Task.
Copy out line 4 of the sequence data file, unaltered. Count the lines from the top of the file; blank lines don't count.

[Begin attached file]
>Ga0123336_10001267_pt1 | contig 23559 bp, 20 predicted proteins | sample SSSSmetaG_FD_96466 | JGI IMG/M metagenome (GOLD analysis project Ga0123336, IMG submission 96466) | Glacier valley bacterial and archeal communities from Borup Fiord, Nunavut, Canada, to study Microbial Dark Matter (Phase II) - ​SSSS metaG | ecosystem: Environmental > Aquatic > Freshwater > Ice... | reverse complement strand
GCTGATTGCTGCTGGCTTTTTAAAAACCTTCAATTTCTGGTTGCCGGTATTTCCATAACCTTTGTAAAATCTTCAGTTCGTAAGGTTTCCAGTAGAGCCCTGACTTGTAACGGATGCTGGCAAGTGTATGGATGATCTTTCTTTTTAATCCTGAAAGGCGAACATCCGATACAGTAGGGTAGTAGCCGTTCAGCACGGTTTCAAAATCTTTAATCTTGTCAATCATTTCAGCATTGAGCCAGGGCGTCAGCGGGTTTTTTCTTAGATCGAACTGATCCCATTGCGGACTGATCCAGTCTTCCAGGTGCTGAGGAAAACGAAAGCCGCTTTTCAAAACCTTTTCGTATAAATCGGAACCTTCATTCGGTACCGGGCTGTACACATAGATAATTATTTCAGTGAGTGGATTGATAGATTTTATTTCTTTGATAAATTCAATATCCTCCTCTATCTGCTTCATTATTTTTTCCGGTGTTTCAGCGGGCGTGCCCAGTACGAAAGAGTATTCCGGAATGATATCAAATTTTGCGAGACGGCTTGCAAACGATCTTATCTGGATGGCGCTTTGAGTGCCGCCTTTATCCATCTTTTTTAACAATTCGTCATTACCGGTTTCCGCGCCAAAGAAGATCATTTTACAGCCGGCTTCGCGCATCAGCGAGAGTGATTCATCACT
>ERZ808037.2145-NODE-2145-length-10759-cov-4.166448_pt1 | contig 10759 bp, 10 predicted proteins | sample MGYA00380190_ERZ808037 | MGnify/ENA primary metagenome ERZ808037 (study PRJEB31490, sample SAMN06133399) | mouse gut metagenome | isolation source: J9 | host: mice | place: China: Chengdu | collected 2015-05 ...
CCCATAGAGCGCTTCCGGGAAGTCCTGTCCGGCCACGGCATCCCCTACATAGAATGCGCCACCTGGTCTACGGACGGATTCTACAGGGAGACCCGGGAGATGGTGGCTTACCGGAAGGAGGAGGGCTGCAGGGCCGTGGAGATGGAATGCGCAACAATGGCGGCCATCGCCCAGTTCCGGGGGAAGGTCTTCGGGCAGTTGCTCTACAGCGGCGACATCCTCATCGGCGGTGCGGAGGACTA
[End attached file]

CCCATAGAGCGCTTCCGGGAAGTCCTGTCCGGCCACGGCATCCCCTACATAGAATGCGCCACCTGGTCTACGGACGGATTCTACAGGGAGACCCGGGAGATGGTGGCTTACCGGAAGGAGGAGGGCTGCAGGGCCGTGGAGATGGAATGCGCAACAATGGCGGCCATCGCCCAGTTCCGGGGGAAGGTCTTCGGGCAGTTGCTCTACAGCGGCGACATCCTCATCGGCGGTGCGGAGGACTA